President Cyril Ramaphosa arrives at the Group of Seven summit on June 12 in Carbis Bay, Cornwall. Picture: GETTY IMAGES/ADRIAN DENNIS
President Cyril Ramaphosa arrives at the Group of Seven summit on June 12 in Carbis Bay, Cornwall. Picture: GETTY IMAGES/ADRIAN DENNIS

For a country that was neither a member nor an invited guest at the Group of Seven (G-7) meeting over the weekend, China had an outsize influence on events.

Former US president Donald Trump might be gone and his successor Joe Biden was keen to emphasise that the US is “back” and ready to play a leading role in solving the world’s many problems, but competition with the world’s number two economy isn’t going anywhere any time soon. Domestic politics in the US mean it cannot be any other way.

Just as on other sensitive policy issues such as immigration from its southern border, the administration under Biden can’t afford to expose itself to accusations that it’s being soft on China. It’s not surprising therefore that it has adopted a muscular approach to alleged Chinese atrocities in the region of Xinjiang, and to the more obvious end of the “one country, two systems” approach to Hong Kong, whose autonomy and democratic traditions are being quickly eroded.

It was notable that the communique issued by the leaders mentioned China a number of times, including in relation to the call for a “timely, transparent, expert-led and science-based” investigation into the origins of Covid-19, which has so far killed more than 3.5-million people. The theory that it might have been due to a lab leak in Wuhan, once dismissed as Trump-era propaganda, has gained traction in the US, heightening tension between the countries.

The potentially tricky position in which others will be put by the US-China competition was demonstrated in President Cyril Ramaphosa’s media conference on Sunday. SA, like others, is going to have to play a deft diplomatic game. For countries in Africa, this might even be an opportunity.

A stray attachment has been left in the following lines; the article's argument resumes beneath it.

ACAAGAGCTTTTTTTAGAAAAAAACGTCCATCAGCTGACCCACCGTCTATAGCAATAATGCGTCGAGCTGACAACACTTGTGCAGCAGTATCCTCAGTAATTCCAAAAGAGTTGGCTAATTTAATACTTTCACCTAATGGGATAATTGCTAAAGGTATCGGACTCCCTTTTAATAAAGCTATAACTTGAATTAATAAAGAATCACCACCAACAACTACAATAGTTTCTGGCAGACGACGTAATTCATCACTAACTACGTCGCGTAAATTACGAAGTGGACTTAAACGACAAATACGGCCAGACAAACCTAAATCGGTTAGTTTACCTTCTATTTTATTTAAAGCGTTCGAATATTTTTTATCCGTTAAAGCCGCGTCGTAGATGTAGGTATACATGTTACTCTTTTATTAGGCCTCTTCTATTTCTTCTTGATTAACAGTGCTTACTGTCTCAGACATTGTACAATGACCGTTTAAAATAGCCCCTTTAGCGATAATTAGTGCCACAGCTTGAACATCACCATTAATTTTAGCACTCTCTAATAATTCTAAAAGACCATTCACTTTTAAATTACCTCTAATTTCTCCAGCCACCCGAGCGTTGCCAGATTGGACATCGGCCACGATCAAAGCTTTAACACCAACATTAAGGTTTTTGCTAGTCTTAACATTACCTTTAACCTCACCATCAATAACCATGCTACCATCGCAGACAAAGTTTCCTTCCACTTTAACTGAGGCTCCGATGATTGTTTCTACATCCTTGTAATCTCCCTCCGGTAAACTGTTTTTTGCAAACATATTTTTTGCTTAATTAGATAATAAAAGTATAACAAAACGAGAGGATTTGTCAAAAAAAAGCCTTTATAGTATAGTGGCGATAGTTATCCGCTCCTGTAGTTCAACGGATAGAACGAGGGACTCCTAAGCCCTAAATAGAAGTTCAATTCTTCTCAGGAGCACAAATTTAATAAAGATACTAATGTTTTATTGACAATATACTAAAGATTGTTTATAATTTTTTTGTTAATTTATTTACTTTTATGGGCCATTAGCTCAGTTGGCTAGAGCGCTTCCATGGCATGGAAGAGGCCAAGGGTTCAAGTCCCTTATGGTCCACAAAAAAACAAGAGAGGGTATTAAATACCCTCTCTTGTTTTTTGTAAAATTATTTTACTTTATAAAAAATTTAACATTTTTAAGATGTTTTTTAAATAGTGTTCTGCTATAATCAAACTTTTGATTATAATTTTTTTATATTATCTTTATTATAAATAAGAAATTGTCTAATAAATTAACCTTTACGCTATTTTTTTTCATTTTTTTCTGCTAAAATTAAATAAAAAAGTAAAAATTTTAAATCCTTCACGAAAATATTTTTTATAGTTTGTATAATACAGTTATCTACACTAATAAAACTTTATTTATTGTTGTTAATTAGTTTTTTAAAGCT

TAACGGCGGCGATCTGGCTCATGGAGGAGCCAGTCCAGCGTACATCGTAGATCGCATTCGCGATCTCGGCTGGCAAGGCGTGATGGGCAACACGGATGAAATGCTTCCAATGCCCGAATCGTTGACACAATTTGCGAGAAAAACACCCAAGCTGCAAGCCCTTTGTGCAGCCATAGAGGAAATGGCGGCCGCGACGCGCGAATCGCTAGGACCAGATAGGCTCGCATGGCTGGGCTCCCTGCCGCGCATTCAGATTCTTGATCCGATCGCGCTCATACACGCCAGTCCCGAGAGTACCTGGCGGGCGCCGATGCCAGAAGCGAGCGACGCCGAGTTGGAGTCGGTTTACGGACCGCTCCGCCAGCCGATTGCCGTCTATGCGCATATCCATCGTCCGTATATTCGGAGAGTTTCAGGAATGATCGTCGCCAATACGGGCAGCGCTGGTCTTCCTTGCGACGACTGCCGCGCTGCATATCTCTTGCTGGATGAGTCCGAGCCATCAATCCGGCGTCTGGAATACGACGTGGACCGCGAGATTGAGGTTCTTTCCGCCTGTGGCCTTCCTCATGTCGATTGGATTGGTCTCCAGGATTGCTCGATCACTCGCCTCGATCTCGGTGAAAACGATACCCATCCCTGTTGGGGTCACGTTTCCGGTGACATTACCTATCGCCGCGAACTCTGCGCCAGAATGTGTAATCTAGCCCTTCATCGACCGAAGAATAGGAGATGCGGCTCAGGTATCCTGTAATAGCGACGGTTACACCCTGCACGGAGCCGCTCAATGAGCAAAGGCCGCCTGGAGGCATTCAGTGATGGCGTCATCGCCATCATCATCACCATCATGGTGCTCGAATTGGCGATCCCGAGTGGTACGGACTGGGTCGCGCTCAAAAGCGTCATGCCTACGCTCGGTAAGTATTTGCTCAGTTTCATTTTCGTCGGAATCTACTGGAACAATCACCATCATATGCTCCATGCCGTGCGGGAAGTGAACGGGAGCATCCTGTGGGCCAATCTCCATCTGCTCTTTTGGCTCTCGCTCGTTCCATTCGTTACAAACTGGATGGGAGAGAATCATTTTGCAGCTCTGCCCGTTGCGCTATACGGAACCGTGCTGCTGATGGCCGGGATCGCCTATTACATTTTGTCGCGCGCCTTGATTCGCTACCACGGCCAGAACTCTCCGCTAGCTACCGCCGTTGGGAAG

The G-7 has rightly been criticised for failing to come up with concrete solutions and practical commitments to deal with the crises facing the world. One of the more notable outcomes was the commitment of the rich countries, no matter how vague, to “develop a new partnership to build back better for the world, through a step change in our approach to investment for infrastructure, including through an initiative for clean and green growth”.

The official communique went on to say the leaders were “resolved to deepen our current partnership to a new deal with Africa, including by magnifying support from the International Monetary Fund for countries most in need to support our aim to reach a total global ambition of $100bn”. 

This was clearly a response to China’s belt and road initiative, an ambitious programme of infrastructure projects to connect Asia, Africa and Europe, with the twin aim of aiding its economy to reach developed-economy status.  

That programme has come under attack from observers, including financier George Soros, who said it was to the disadvantage of host nations who financed uneconomical projects through loans from China, citing a case that saw Sri Lanka hand over a port — nobody else would fund it — to China after failing to make payments.

The commitment from the G-7 nations might be a positive development for Africa, provided the rich countries, as Biden urged them to, deliver on their pledge to provide infrastructure funding on terms that are ambitious, sustainable, transparent and support its transition away from fossil fuels. Far away from the conditionality of structural adjustment programmes of yesteryear, the continent can only benefit from having diverse sources of funding, with an emphasis on supporting adherence to good governance. 

Asked about Africa being caught up in the middle of a superpower struggle for influence, Ramaphosa was diplomatic, saying the continent should welcome investment from everywhere.                 

“The commitment from the G-7 to invest in our economies and to support our economies must not be looked at negatively,” he said. “It is actually a very positive development. We can never say that is a threat to China or pushing China out. We are very inclusive in our approach.”

SA, so often seduced by its membership of Brics with China, Brazil, India and Russia, is going to have to learn to play a more subtle game now that there’s an opportunity to deepen economic relations with its traditional partners in the West.


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